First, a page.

APPENDIX B Biographical Sketches of Committee Members
James G. O'Connor (chair) is a former president of Pratt & Whitney, which designs and builds engines for commercial, military, and general aviation aircraft. His 34-year career started in engineering and included key assignments in engineering, customer support, program management, manufacturing operations, and general management. He was involved in both military and commercial programs and businesses. His engineering assignments included development and certification of key commercial engines for Boeing and Douglas aircraft companies. In 1989, Mr. O'Connor became the chief executive for Pratt & Whitney, directing all of the aircraft engine manufacturer's $7 billion operations. He retired from Pratt & Whitney in 1993. Mr. O'Connor is currently chairman of the Board of Trustees of Embry-Riddle Aeronautical University. He is a member of the National Academy of Engineering, the National Research Council Aeronautics and Space Engineering Board, the Connecticut Academy of Science and Engineering, the President's Advisory Council at Clemson University, and the Wings Club. Mr. O'Connor earned B.S. and M.S. degrees in mechanical engineering from Clemson University and Rensselaer Polytechnic Institute, respectively. He also completed the Executive Management Development Program at Rensselaer Polytechnic Institute.
M. Craig Beard retired from the Federal Aviation Administration (FAA) in March 1996, after receiving the FAA's Distinguished Service Award for 33 years of government and military service. After joining the FAA as an aeronautical engineer, Mr. Beard held positions in the aircraft certification regulatory program at progressive levels of responsibility in Fort Worth, Texas; Brussels, Belgium; Los Angeles, California; and Washington, D.C. His service included 14 years as director of the Aircraft Certification Service and the preceding Office of Airworthiness. Just prior to leaving the FAA, Mr. Beard served nearly three years as director of the FAA's Asia Pacific Office, headquartered in Singapore. Throughout his FAA career, Mr. Beard worked extensively with the aviation safety authorities of many countries, including the European Joint Aviation Authorities and the International Civil Aviation Organization (ICAO); civil aircraft and aeronautical products manufacturers; and aviation associations in Western and Eastern Europe, the Middle East, South America, and Asia to promote aviation safety. Before joining the FAA, Mr. Beard worked as a designer and aeronautical engineer in industry and as a private consultant engineer for 10 years. He graduated from the University of Wichita (now Wichita State University), Wichita, Kansas, with a B.S. degree in aeronautical engineering in 1962; he has been a professional engineer, registered in the State of Texas, since 1965. He is a fellow of the Royal Aeronautical Society and served on the Society of Automotive Engineers (SAE) Aerospace Council. Mr. Beard has received the SAE's Franklin W. Kolk Air Transportation Progress Award (1990), the Flight Safety Foundation/Aviation Week and Space Technology Distinguished Service Award (1992), and was recognized by Aviation Week and Space Technology in its 1993 "Laurels." Mr. Beard is president of the International Federation of Airworthiness, a not-for-profit organization chartered in the United Kingdom and dedicated to improving aviation safety in all aspects of airworthiness, particularly continued airworthiness.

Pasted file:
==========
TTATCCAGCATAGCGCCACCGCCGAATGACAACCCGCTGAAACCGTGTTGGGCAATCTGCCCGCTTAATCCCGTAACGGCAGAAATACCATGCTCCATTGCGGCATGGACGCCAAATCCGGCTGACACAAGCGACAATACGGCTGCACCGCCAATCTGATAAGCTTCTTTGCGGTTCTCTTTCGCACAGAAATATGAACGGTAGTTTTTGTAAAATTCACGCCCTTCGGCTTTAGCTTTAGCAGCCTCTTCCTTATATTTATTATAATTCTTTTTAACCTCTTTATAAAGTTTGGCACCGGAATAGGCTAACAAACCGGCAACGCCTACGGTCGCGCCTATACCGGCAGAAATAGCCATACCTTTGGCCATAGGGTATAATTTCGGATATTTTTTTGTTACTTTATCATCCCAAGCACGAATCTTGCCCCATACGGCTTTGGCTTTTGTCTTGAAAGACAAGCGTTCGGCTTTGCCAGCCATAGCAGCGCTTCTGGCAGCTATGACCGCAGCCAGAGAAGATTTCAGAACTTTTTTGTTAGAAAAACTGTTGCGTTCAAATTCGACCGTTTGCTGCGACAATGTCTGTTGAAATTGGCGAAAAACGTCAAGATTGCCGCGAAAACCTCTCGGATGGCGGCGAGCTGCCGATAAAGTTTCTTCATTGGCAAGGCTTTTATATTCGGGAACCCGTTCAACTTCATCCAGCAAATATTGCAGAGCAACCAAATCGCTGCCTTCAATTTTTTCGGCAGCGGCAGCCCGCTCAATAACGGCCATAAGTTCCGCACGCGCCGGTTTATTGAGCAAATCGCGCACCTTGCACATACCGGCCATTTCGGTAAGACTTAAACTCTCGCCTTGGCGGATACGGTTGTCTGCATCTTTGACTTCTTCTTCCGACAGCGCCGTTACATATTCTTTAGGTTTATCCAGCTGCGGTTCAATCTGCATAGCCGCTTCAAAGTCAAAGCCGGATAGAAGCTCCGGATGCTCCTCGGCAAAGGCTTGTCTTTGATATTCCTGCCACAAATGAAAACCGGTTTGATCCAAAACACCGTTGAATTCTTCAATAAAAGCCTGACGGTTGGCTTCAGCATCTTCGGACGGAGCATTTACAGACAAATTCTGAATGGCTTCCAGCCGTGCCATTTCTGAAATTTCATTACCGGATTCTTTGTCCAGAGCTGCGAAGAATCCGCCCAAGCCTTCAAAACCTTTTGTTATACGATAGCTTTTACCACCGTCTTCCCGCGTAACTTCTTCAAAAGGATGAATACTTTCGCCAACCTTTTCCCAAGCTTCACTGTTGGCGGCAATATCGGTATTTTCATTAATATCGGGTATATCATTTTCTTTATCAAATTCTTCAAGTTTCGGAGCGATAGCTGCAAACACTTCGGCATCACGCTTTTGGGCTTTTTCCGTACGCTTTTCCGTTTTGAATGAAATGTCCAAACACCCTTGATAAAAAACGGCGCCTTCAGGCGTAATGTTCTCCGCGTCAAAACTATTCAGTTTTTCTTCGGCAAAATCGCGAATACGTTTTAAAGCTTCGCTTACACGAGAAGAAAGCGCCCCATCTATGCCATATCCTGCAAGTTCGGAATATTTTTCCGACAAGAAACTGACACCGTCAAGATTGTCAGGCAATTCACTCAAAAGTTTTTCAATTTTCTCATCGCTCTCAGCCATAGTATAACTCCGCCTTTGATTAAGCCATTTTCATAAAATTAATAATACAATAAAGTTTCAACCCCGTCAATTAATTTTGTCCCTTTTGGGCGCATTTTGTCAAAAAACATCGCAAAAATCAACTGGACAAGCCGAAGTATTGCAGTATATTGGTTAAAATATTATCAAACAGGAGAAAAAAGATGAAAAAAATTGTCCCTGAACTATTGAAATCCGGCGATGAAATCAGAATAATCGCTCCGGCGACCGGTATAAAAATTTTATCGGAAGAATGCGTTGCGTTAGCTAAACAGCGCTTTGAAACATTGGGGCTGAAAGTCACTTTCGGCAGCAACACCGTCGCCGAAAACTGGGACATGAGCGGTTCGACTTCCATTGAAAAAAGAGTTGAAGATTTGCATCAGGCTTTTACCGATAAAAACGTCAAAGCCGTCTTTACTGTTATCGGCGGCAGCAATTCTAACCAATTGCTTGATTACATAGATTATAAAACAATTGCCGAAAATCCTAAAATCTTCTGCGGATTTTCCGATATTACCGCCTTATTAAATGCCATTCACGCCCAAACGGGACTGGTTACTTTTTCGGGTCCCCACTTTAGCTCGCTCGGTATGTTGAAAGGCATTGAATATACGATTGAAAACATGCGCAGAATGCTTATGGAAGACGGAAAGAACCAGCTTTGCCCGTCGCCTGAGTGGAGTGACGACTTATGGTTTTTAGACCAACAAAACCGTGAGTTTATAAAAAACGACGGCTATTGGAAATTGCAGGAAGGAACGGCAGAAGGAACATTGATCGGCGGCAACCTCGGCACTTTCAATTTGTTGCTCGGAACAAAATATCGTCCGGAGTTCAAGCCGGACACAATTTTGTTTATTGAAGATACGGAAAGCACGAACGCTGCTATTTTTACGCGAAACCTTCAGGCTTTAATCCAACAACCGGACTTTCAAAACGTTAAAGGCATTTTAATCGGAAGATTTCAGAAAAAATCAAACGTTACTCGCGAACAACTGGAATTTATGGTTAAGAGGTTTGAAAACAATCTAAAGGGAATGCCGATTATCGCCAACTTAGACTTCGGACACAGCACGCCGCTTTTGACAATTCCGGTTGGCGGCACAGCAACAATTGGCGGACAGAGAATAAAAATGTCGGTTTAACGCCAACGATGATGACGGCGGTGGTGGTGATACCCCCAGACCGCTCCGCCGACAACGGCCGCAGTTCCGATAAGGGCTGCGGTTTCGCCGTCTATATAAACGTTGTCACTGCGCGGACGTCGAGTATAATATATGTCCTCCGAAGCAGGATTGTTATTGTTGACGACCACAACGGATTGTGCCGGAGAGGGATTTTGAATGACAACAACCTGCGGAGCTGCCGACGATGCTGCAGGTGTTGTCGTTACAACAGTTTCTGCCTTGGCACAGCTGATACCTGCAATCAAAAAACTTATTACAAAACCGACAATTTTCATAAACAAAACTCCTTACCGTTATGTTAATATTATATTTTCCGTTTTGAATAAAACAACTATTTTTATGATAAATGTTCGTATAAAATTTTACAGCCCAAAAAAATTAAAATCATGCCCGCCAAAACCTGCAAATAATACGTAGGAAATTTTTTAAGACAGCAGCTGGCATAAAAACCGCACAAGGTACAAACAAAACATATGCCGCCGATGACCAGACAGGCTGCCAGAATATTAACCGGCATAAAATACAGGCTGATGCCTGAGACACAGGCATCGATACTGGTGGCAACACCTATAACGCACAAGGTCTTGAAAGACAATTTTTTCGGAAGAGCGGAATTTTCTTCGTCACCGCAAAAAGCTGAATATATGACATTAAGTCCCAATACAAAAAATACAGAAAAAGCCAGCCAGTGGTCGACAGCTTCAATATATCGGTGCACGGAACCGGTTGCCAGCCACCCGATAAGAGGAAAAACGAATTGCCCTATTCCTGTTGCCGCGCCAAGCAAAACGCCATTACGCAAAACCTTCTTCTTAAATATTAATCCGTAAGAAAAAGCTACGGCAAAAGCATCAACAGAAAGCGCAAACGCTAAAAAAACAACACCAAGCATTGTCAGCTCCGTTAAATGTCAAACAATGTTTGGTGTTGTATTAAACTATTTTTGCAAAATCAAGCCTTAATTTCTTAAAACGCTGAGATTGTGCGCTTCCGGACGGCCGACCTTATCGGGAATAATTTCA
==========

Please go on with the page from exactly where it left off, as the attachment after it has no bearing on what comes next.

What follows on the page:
Eugene E. Covert was appointed the T. Wilson Professor Emeritus, Department of Aeronautics and Astronautics, Massachusetts Institute of Technology (MIT), following his retirement in 1996. In addition to his academic activities, Professor Covert was associate director of the MIT Aerophysics Laboratory until he became the director of the Gas Turbine Laboratory and department head from 1985 to 1990. His research, which was conducted through the Center of Aerodynamic Studies, has been focused on problems in unsteady fluid mechanics. Professor Covert has been both a member and chair of the U.S. Air Force Scientific Advisory Board, a member of the Aeronautics and Space Engineering Board of the National Research Council, and the 1997